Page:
Essence of Photography: Rule of Thirds

There is not a more famous "rule" of photography than the Rule of Thirds. This best practice is often one of the first things every beginning photography student learns. What is this infamous rule, what are some examples, and how can you use it to create better photos?

July 27, 2019

Rules. They give us guidelines for how to do things the "right way". And, many times they are meant to be broken!

But first it helps to understand the rules before going outside the lines.

A challenge for beginning photographers is where to place the subject in the frame.

The Rule of Thirds is a way of arranging the subjects in your photo on a grid which divides the frame into 3 equal parts - both horizontally, and vertically.

Some of us may have a natural inclination to put a subject right in the center of the image. In the right circumstances, this might be an effective composition. However, it can often result in somewhat boring or static images.

This is a great catch of a hawk in flight, but a little boring when the bird is in the center of the frame.

By placing the subject along one of the thirds or grid lines, you can create a more dynamic photo which adds interest for the viewer.

As an added tip, when photographing birds or wildlife, this also gives the animal room to move through the frame as if flying from the left to the right.

This seems more natural to the viewer vs. being trapped in the middle of the image like a bullseye. Note that you could also position the bird a little lower so it is at the intersection point of the bottom line though more important is moving out of center for this example.

A perfect opportunity to practice using the Rule of Thirds is when taking photos of the ocean, sky and horizon.

One might think to first frame the photo with the horizon line in the middle of the image as shown in the photo on the left. Unless there is something else in the scene that creates interest, this is often not the most visually exciting option.

Compare to the photo on the right where the horizon is on the bottom grid line and the sun is lined up on the top line. The composition on the right is more interesting. Rather than an equal proportion of sky and water, which is somewhat boring or static, we see more of the orange sky, and the sun has ample space above and below and creates a nice sense of balance for this scene.

In this example, there were not any strong vertical elements to line up, so it makes sense to put the sun in the middle of the vertical lines, while positioning the horizon on the bottom thirds grid line.

The great thing about the Rule of Thirds is you can apply it to all different types of photography and the elements that fall on thirds don't have to be full objects, horizon lines, or people.

For example, when working with portraits of faces, you can align an eye or an ear as the element along the third. This makes for a balanced composition in comparison to putting everything center.

Here we have the eyes perfectly lined up on the top third and the intersection of the horizontal and top vertical line on the right come together at the bridge of the nose and start of the eye.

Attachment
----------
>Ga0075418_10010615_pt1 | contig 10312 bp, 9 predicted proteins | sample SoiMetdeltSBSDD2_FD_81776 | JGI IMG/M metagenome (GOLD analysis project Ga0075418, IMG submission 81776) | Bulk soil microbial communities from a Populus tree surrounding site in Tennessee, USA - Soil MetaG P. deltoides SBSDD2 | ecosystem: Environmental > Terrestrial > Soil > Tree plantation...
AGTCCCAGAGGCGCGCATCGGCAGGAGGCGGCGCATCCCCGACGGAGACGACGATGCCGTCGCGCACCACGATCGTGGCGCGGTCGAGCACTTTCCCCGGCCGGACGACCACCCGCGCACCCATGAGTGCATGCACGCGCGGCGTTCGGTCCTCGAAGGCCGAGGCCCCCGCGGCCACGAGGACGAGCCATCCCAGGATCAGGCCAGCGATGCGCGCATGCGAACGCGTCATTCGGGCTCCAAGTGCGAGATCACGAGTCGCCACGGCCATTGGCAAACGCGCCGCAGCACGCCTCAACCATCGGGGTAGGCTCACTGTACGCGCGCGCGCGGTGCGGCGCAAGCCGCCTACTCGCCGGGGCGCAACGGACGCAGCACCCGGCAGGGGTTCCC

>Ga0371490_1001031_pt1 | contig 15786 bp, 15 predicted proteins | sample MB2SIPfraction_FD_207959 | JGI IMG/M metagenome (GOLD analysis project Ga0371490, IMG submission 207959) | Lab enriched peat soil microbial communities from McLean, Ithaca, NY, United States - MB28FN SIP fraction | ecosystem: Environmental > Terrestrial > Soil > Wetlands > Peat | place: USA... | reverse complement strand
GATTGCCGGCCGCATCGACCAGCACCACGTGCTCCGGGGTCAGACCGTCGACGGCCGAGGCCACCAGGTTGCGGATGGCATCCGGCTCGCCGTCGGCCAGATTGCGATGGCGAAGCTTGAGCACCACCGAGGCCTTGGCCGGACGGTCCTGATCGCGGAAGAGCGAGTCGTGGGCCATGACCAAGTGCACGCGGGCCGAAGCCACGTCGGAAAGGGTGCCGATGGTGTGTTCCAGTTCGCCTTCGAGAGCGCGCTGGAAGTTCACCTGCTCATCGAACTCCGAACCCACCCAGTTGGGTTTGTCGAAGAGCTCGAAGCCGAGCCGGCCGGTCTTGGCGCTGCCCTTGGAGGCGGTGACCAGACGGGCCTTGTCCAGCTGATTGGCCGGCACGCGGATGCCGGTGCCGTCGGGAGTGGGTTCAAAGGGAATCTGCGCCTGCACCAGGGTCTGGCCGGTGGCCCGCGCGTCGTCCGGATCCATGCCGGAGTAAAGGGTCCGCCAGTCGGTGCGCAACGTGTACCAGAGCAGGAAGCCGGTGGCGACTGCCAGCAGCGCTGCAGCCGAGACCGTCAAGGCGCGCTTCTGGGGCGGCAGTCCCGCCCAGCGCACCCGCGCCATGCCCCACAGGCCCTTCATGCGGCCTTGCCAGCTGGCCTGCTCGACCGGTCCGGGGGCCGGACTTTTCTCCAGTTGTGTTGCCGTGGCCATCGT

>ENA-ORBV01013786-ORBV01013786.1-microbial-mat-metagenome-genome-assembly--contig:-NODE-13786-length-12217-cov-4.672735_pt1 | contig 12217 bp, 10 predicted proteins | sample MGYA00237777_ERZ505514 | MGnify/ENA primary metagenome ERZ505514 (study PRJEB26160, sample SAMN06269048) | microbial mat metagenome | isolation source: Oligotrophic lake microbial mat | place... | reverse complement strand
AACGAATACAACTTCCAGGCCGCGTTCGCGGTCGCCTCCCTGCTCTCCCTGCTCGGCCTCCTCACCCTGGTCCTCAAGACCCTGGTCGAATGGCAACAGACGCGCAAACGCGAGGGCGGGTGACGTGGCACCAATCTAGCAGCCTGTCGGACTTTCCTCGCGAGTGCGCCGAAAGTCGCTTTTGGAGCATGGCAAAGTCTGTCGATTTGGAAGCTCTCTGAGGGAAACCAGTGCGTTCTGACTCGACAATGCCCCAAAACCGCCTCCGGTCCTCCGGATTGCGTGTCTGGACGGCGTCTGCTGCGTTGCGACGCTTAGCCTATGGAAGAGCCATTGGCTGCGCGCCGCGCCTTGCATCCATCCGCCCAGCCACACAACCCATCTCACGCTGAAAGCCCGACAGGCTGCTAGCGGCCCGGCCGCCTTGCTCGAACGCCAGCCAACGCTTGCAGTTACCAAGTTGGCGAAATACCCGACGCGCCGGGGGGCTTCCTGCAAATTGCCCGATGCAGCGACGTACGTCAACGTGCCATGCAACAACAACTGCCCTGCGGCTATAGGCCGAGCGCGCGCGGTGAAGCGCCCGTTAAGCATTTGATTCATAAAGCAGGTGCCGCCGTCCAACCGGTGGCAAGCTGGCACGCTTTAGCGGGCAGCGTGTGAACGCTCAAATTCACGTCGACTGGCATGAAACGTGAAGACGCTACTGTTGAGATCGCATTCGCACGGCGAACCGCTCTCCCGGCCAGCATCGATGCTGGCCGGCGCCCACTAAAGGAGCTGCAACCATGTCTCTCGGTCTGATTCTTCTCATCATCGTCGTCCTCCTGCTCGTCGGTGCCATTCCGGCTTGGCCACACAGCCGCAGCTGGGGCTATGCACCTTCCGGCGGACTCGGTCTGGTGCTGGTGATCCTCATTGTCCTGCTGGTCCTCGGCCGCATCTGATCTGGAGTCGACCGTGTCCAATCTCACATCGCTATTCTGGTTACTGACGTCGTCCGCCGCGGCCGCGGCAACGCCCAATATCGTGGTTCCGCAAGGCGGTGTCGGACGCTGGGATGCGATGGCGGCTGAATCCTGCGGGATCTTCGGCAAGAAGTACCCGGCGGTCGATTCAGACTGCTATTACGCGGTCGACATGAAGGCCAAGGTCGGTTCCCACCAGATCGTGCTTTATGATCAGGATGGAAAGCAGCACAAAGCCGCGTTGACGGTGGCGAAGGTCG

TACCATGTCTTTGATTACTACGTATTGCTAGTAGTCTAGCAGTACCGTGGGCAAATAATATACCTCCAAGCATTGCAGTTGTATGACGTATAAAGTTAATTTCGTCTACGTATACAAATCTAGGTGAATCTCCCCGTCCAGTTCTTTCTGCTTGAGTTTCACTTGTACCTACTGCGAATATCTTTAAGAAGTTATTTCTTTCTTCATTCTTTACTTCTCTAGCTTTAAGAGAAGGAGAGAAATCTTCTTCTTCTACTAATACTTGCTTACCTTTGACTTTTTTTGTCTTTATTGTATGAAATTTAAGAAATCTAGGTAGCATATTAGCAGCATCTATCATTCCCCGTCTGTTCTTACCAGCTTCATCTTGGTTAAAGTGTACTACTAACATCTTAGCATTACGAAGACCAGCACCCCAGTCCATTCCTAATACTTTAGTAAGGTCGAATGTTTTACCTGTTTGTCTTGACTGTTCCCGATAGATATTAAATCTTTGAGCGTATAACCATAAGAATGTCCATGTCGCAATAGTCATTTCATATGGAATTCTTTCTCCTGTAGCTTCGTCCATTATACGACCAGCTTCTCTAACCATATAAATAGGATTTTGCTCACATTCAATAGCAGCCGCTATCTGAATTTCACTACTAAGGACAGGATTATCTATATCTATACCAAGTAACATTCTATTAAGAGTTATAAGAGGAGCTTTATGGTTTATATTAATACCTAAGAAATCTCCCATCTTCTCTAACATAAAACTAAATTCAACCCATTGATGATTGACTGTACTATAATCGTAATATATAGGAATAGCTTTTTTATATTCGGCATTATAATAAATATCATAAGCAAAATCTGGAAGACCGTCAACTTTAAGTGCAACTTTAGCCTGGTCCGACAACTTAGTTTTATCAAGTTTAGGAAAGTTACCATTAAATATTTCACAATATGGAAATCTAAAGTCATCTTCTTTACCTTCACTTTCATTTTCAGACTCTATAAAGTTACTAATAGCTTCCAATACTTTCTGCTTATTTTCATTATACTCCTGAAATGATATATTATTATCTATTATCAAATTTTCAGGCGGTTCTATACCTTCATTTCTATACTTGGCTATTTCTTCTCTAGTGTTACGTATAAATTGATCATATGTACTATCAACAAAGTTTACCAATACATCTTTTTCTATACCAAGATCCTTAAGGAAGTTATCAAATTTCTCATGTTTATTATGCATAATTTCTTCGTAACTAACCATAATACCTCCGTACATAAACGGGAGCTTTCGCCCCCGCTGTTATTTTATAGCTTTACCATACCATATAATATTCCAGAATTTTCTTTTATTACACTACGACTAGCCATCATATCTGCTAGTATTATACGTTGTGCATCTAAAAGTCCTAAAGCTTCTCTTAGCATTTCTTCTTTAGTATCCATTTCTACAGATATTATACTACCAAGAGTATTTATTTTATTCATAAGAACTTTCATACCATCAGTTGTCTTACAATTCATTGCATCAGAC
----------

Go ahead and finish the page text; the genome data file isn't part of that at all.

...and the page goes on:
See also how this gives space for the man to gaze out of the image frame.

The woman and her reflection in the image below, are beautifully composed using the Rule of Thirds. Notice how the top third of the image is the woman, and the bottom third is her reflection.

This photo also illustrates another concept about the Rule of Thirds. The grid lines don't have to fall exactly on a line in the image, as much as they divide the image up into sections with logical placements in the various areas.

Here the skin tones on her face and the reflection of her face each are positioned in a specific quadrant, top left and bottom left respectively. This is still a valid use of this technique and likely more common that you will not always have a horizontal or vertical element that lines up exactly.



Here are a few more examples of photos which are composed using the Rule of Thirds. Not all of them are exactly on the lines, but they all utilize the basic structure to create successful images.

While it may seem strange at first, the more you practice this technique, the more you will start framing your photos in this way, at least as a starting point.

This is also something you can change when editing your photos. Many photo editing programs provide a Rule of Thirds tool which overlays a grid while resizing the image. This helps to better visualize how the elements line up and gives more precise control over the final image.




Essence of Photography is a series of tips, tutorials, and visual inspiration on a variety of photography skills and techniques.

All photos in this article were posted to the Aminus3 Photography Community and are copyrighted by their respective photographers.

Click on any photo to see a larger version or to leave a comment for the photographer.

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TOPICS: essence of photography composition

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